The Lessons of the LastPass Hack
March 10, 2023
As a fan and long-time user of LastPass, I was alarmed by the latest LastPass hack. But what exactly happened, and what does it mean for users like you or me?
In a nutshell, LastPass suffered a security breach that exposed some user data, including billing and email addresses, end-user names, telephone numbers, and IP address
information. LastPass has 30 million users. It claims that only 3% of them have been seriously impacted, and that it has been working with those users to maintain security.
Three percent might not seem like a lot, but this is bad news.
Should You Be Concerned?
Yes, of course you should be. LastPass has written a couple of blog posts reassuring its customers, but I think some healthy skepticism is in order.
While LastPass uses high level encryption and a “zero knowledge” system, the reality is that the hackers now may have encrypted master passwords and potentially access to your whole
Zero knowledge is a term used to describe a system where the service provider doesn’t have access to the plain text version of your usernames and passwords.
Instead, they used encryption and decryption processes that were managed solely by the user’s device, making it extremely difficult for anyone, including LastPass employees themselves, to
access the passwords. Said another way, LastPass does not have access to the actual passwords stored in its system; only the user does.
This doesn’t mean stolen encrypted data is safe. Arguably the villain here could use “bruteforce” to guess your passwords. This will take anywhere from half an hour and $100 to millions
of years (no exaggeration, this is the range of times provided by various sources).
What is the Likely Impact of the LastPass Hack?
The impact of the LastPass hack will vary from person to person. It’s not worth the gamble that it’ll take a million years to hack your account(s), so it’s wise to make adjustments now.
Your best defense? A good offense.
What Do You Do Now?
Given that we don’t know what the impact will be, it is important to take steps to protect yourself
after a hack.
Take these actions:
1. Change your master password. It should be 16 characters long or longer. Do not use any identifying information in it (name, address, SSN, etc.). Opt for a phrase, like a
favorite movie line. Use odd variations on words.
2. Use two-factor authentication. You should have turned this on a long time ago. Before you get into your vault you should have to use your phone or a code to verify it’s you. I
know this is a pain. Get used to it. It’s the way of password security going forward. If you’re using biometric identification (thumbprint, facial recognition), this will go faster.
3. Use a password on your phone.
4. Change your passwords on highly sensitive accounts – banking, credit cards, insurance, health care, social media, tax information, document vaults, etc. Use LastPass to create
passwords for you so that you create unique, strong ones.
5. Monitor your accounts for suspicious data.
6. Consider changing password vaults.
Do I Still Recommend LastPass?
Sadly, no, because that would just make me look stupid.
However, I believe that hacks like this are humbling not only for the victim company but for all the password managers out there. Password managers will likely be stronger than ever.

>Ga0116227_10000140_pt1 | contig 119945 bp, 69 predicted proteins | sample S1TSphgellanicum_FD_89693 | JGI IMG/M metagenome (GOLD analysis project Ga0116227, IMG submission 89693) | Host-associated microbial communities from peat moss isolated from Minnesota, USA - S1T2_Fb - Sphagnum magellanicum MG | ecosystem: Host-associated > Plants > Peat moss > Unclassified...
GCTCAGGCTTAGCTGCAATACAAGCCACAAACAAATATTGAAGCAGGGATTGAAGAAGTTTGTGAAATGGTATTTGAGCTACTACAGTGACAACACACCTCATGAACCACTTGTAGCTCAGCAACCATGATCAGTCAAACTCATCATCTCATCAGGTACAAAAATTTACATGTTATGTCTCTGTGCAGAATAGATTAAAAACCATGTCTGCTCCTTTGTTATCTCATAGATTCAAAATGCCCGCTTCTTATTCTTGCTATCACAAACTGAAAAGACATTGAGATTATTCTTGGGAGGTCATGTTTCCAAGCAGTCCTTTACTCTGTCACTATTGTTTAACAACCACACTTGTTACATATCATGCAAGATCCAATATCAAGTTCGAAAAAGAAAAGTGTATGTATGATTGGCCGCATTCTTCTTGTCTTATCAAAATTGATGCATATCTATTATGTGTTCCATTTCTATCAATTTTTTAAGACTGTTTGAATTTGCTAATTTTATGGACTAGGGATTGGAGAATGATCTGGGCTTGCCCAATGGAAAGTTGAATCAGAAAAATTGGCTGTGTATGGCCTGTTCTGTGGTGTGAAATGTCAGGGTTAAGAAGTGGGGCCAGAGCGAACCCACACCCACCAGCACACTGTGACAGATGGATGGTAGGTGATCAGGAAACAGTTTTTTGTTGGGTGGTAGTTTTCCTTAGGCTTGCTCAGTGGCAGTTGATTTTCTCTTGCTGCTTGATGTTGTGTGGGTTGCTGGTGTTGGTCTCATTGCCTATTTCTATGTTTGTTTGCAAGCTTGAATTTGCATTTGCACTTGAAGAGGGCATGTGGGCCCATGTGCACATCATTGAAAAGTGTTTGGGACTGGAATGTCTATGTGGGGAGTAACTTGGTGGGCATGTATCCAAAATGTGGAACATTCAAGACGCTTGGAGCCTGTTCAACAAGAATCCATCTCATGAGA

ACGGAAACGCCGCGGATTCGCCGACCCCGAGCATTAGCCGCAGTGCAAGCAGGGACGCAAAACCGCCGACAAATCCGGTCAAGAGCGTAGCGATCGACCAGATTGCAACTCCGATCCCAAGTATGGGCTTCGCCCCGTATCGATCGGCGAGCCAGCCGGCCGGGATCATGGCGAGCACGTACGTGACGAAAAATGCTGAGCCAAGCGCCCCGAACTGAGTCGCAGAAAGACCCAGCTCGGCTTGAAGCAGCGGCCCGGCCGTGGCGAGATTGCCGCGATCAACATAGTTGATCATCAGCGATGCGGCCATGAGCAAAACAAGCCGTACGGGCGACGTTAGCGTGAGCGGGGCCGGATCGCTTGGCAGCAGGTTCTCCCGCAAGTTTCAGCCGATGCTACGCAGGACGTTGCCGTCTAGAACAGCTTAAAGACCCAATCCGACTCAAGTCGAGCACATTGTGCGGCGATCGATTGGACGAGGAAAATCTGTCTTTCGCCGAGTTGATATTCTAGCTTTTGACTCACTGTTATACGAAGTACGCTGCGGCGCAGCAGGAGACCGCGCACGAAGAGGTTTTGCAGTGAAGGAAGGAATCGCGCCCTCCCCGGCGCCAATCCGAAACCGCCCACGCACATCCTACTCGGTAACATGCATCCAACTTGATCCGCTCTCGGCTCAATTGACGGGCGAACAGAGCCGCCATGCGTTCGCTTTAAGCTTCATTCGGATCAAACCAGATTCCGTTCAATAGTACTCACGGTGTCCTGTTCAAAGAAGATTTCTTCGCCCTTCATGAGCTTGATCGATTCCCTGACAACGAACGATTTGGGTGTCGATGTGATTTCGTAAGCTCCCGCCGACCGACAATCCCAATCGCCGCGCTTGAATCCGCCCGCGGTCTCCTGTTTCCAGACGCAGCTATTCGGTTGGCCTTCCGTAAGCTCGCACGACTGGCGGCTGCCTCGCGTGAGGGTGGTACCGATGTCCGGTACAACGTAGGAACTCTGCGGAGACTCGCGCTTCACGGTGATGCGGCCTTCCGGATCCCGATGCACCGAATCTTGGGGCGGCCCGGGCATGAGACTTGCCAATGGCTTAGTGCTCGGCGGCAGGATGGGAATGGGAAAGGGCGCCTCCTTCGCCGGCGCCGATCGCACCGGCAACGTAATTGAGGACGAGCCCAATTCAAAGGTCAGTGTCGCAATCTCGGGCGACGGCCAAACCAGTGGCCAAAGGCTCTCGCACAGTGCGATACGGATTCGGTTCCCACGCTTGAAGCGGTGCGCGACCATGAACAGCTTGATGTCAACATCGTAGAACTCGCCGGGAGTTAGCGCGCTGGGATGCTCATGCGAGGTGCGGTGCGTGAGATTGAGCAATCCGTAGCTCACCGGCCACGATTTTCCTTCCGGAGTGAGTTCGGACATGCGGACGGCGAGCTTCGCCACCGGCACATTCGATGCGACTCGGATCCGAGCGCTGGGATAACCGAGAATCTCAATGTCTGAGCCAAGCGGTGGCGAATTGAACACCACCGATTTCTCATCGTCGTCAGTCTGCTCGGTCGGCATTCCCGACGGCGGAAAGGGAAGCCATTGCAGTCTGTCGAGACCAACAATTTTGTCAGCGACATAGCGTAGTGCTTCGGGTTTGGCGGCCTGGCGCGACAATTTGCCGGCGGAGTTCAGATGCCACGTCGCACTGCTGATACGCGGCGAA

I remain a fiercely strong advocate of having a password manager for many reasons but they all come down to this: They protect us from ourselves. We use better passwords, we use two factor authentication, we don’t repeat passwords, we don’t share passwords in an unsafe way, and we can use them to transfer information in the event of incapacity or death.
The truth is that I will probably stay with LastPass for now, try out a new password manager, and if I like the new one, I will probably migrate everything. I have over 300 entries in my
LastPass, many of which are old or useless. It’ll take me a while to migrate, but I’m all about purging no longer needed items.
Understand, however, that I actually do use “good password hygiene.” My master password is 18 characters long, is written down nowhere, and shared with no one. I change all my work related passwords every 90-180 days. I change my banking passwords about once a year. I use two-factor authentication on every account in which it is offered to me. I look at every single
banking transaction – personal and business – at least once a month. I use a credit report service to monitor my credit.
Yes, it’s a pain and takes up time. Yes, it’s totally worth it.
If you are not doing all these things, then you need to take action sooner and build some new habits.
How To Protect Against a Future Hack?
Do all those things I mentioned above:
1. Use a password manager.
2. Use strong, unique passwords,
3. Use two-factor authentication.
4. Use a password on your phone.
5. Change your passwords when needed.
6. Monitor your accounts for suspicious activity.
By doing these things, you can ensure that your online accounts are secure and protected against unauthorized access. I’ve been talking to people about their money for over 25 years. I have only had to start talking about identify theft and fraud in the last five or so. It’s a serious financial self-care topic now.
Please don’t ignore it.
If you need encouragement around password vaults, don’t hesitate to reach out.
Lanning Financial Inc. is a registered investment adviser. Information presented is for educational purposes only and does not intend to make an offer or solicitation for the sale or
purchase of any specific securities, investments, or investment strategies. Investments involve risk and unless otherwise stated, are not guaranteed. Be sure to first consult with a qualified financial adviser and/or tax professional before implementing any strategy discussed herein. Past performance is not indicative of future performance.